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Oedipus the King

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"Although envied by all his fellow men, Oedipus is destroyed by his own flaws"....Discuss. Introduction Oedipus is a strong leader who often feels then need to search for self confidence and self knowledge, "I, Oedipus". Oedipus's competence as king is displayed at the very beginning, and the confidence in Oedipus that the reader experiences is fully valid. This is an important structural design because it means it becomes such a shock when it is discovered that Oedipus is the killer. Oedipus's ability as king is often admired and envied by his fellow men, this being particularly demonstrated by Creon. Oedipus manages to command the palace very well except for a number of pressing flaws which, together, end up destroying him and all his power. ...read more.


This being probably the most prominent theme in "Oedipus the King". The meeting between Oedipus and Creon at the start of the play is almost like a simile for the rest of the play because Creon comes baring news and suggests that they go elsewhere to discuss it privately. Oedipus prohibits this suggestion and charges into accepting the quest that Creon brings. Although this seems innocent enough, it is the beginning of the end for Oedipus. Oedipus, countless times ignores Creon's not-always-subtle advice. This is displayed in the very first scene where Creon suggests that privacy would help. But another important part where Oedipus's ignorance is a crucial attribute to his undoing is the encounter he has with the Peasant, although Creon's hinting advice to not further question the peasant, Oedipus continues to interrogate but nonetheless continues to seal his fate. ...read more.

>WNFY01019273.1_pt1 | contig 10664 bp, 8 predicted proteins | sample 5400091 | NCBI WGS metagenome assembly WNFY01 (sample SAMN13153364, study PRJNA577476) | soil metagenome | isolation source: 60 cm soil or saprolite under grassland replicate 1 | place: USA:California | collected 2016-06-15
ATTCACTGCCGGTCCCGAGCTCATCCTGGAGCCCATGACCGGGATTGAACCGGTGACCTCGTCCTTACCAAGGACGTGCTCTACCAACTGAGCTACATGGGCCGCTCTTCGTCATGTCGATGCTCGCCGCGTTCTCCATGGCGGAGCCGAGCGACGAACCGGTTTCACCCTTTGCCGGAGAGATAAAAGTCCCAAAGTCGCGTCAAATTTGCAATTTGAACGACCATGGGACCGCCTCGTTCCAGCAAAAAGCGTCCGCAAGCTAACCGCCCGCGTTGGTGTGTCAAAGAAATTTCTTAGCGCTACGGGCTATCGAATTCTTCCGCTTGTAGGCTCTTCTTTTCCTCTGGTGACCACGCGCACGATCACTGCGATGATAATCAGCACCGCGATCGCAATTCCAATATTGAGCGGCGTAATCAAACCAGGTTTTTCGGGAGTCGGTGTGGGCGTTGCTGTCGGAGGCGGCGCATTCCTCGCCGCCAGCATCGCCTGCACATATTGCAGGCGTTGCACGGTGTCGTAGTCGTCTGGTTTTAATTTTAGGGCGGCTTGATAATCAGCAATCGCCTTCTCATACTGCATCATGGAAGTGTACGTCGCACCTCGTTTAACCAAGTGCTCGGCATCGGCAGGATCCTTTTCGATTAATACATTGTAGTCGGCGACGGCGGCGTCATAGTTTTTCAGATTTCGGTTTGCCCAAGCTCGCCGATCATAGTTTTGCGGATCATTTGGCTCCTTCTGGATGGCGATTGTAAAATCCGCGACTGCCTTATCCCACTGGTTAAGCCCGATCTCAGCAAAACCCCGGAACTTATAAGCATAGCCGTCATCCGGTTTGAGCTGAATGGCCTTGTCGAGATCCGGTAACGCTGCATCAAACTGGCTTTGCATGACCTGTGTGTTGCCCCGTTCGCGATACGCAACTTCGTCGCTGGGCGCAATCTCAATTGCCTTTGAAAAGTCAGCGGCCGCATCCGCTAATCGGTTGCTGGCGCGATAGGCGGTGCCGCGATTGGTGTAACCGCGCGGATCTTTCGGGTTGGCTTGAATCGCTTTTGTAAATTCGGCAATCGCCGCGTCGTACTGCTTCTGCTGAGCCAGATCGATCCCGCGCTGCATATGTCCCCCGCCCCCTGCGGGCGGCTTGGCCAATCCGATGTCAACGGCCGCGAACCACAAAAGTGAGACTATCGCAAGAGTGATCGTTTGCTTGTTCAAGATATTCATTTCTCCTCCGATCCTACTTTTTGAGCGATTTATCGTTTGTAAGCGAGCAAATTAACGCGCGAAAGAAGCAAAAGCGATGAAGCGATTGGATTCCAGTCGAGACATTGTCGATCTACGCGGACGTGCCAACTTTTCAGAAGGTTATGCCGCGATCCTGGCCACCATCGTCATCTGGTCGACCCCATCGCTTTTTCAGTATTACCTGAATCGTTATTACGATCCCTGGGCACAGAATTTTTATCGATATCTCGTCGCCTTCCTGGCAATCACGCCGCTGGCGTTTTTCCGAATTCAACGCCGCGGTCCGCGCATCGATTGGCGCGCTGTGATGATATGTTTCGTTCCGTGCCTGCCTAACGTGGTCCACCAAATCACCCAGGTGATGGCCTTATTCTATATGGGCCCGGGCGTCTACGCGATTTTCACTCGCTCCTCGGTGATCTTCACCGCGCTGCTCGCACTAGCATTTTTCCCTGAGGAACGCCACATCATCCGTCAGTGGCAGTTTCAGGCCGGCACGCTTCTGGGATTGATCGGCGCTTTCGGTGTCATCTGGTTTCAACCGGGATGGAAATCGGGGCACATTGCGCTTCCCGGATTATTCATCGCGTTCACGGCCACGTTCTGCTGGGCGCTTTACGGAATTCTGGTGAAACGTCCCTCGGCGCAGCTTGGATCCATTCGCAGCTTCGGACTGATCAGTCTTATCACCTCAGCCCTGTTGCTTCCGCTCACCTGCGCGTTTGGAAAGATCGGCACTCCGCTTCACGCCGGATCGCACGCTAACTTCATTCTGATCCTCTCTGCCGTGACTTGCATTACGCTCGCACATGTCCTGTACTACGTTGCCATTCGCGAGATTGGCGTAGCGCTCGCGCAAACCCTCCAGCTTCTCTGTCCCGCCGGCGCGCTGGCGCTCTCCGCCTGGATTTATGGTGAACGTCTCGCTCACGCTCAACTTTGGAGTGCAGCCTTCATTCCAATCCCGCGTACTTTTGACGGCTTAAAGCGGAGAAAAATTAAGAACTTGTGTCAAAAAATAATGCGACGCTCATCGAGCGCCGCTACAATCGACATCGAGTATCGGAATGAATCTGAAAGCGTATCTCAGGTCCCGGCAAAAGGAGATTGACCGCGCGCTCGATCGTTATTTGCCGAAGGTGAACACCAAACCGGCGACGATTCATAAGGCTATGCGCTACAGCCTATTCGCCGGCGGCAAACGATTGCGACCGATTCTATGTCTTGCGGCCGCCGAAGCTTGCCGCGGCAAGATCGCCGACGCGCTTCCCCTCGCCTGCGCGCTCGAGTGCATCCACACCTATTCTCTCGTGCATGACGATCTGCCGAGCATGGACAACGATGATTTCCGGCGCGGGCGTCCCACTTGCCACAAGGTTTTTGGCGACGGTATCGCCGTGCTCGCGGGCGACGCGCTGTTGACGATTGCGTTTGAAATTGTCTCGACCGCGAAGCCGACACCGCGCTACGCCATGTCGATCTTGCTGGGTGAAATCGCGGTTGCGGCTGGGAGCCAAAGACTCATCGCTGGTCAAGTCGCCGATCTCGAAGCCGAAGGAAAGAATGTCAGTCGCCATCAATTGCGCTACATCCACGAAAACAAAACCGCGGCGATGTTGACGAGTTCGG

He is still completed admired by fellow men and all the people in the palace regard him with absolute awe. This is because Oedipus (as is well known), freed the village from the curse of the sphinx. This somewhat blinds the villagers into realising some of the mistakes he creates. This blindness being somewhat represented by the blind soothsayer who, unlike the village people cannot physically see, but is much more wise than any of them. The villagers love and devotion for their king is the reason why so many people, particularly Creon, envy his power and popularity. Although Creon claims that he we never want to be king, towards the end of the play he seems quite eager to fill the position. Oedipus's misunderstanding of his own flaws if most definitely the reason that he eventually became undone. ...read more.

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